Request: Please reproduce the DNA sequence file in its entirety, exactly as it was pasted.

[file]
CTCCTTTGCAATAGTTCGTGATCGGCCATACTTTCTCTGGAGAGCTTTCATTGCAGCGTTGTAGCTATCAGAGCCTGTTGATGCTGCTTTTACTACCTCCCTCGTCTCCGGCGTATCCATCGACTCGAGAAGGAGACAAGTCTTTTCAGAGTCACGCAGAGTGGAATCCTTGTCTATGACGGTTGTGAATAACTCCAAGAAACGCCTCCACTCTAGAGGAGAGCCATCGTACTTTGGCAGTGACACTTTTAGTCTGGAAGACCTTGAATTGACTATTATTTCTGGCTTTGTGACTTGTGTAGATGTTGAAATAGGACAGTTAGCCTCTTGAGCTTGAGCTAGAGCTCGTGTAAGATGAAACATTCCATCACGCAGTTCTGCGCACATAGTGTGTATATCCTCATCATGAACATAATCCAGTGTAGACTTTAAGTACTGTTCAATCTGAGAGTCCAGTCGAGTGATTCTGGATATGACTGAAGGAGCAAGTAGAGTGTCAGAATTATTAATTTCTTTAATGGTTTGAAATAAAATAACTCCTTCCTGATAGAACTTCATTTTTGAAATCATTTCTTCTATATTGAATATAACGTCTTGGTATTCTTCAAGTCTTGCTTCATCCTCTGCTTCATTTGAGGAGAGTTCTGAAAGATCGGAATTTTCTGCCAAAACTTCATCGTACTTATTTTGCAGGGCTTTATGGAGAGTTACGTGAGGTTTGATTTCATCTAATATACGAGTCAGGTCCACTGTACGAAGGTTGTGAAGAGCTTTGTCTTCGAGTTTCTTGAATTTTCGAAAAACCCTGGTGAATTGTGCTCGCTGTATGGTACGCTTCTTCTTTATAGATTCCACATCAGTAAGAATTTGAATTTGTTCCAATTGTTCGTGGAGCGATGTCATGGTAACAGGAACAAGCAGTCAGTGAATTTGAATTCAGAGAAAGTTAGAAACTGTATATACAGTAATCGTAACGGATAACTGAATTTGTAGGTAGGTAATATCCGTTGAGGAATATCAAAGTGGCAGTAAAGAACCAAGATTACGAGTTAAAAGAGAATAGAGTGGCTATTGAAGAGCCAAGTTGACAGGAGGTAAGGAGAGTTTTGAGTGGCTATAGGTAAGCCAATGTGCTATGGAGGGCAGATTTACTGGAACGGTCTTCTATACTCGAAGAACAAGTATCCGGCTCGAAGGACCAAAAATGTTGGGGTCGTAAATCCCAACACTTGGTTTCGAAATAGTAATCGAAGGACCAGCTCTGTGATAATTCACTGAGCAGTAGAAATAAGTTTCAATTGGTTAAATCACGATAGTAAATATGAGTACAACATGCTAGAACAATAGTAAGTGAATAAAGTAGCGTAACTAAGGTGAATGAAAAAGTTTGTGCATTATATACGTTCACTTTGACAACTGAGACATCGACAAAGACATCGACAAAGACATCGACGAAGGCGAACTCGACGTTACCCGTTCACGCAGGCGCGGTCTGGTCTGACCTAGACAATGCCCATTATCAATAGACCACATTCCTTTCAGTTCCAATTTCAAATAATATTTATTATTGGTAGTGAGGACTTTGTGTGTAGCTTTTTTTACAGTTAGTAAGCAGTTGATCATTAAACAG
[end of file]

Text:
CTCCTTTGCAATAGTTCGTGATCGGCCATACTTTCTCTGGAGAGCTTTCATTGCAGCGTTGTAGCTATCAGAGCCTGTTGATGCTGCTTTTACTACCTCCCTCGTCTCCGGCGTATCCATCGACTCGAGAAGGAGACAAGTCTTTTCAGAGTCACGCAGAGTGGAATCCTTGTCTATGACGGTTGTGAATAACTCCAAGAAACGCCTCCACTCTAGAGGAGAGCCATCGTACTTTGGCAGTGACACTTTTAGTCTGGAAGACCTTGAATTGACTATTATTTCTGGCTTTGTGACTTGTGTAGATGTTGAAATAGGACAGTTAGCCTCTTGAGCTTGAGCTAGAGCTCGTGTAAGATGAAACATTCCATCACGCAGTTCTGCGCACATAGTGTGTATATCCTCATCATGAACATAATCCAGTGTAGACTTTAAGTACTGTTCAATCTGAGAGTCCAGTCGAGTGATTCTGGATATGACTGAAGGAGCAAGTAGAGTGTCAGAATTATTAATTTCTTTAATGGTTTGAAATAAAATAACTCCTTCCTGATAGAACTTCATTTTTGAAATCATTTCTTCTATATTGAATATAACGTCTTGGTATTCTTCAAGTCTTGCTTCATCCTCTGCTTCATTTGAGGAGAGTTCTGAAAGATCGGAATTTTCTGCCAAAACTTCATCGTACTTATTTTGCAGGGCTTTATGGAGAGTTACGTGAGGTTTGATTTCATCTAATATACGAGTCAGGTCCACTGTACGAAGGTTGTGAAGAGCTTTGTCTTCGAGTTTCTTGAATTTTCGAAAAACCCTGGTGAATTGTGCTCGCTGTATGGTACGCTTCTTCTTTATAGATTCCACATCAGTAAGAATTTGAATTTGTTCCAATTGTTCGTGGAGCGATGTCATGGTAACAGGAACAAGCAGTCAGTGAATTTGAATTCAGAGAAAGTTAGAAACTGTATATACAGTAATCGTAACGGATAACTGAATTTGTAGGTAGGTAATATCCGTTGAGGAATATCAAAGTGGCAGTAAAGAACCAAGATTACGAGTTAAAAGAGAATAGAGTGGCTATTGAAGAGCCAAGTTGACAGGAGGTAAGGAGAGTTTTGAGTGGCTATAGGTAAGCCAATGTGCTATGGAGGGCAGATTTACTGGAACGGTCTTCTATACTCGAAGAACAAGTATCCGGCTCGAAGGACCAAAAATGTTGGGGTCGTAAATCCCAACACTTGGTTTCGAAATAGTAATCGAAGGACCAGCTCTGTGATAATTCACTGAGCAGTAGAAATAAGTTTCAATTGGTTAAATCACGATAGTAAATATGAGTACAACATGCTAGAACAATAGTAAGTGAATAAAGTAGCGTAACTAAGGTGAATGAAAAAGTTTGTGCATTATATACGTTCACTTTGACAACTGAGACATCGACAAAGACATCGACAAAGACATCGACGAAGGCGAACTCGACGTTACCCGTTCACGCAGGCGCGGTCTGGTCTGACCTAGACAATGCCCATTATCAATAGACCACATTCCTTTCAGTTCCAATTTCAAATAATATTTATTATTGGTAGTGAGGACTTTGTGTGTAGCTTTTTTTACAGTTAGTAAGCAGTTGATCATTAAACAG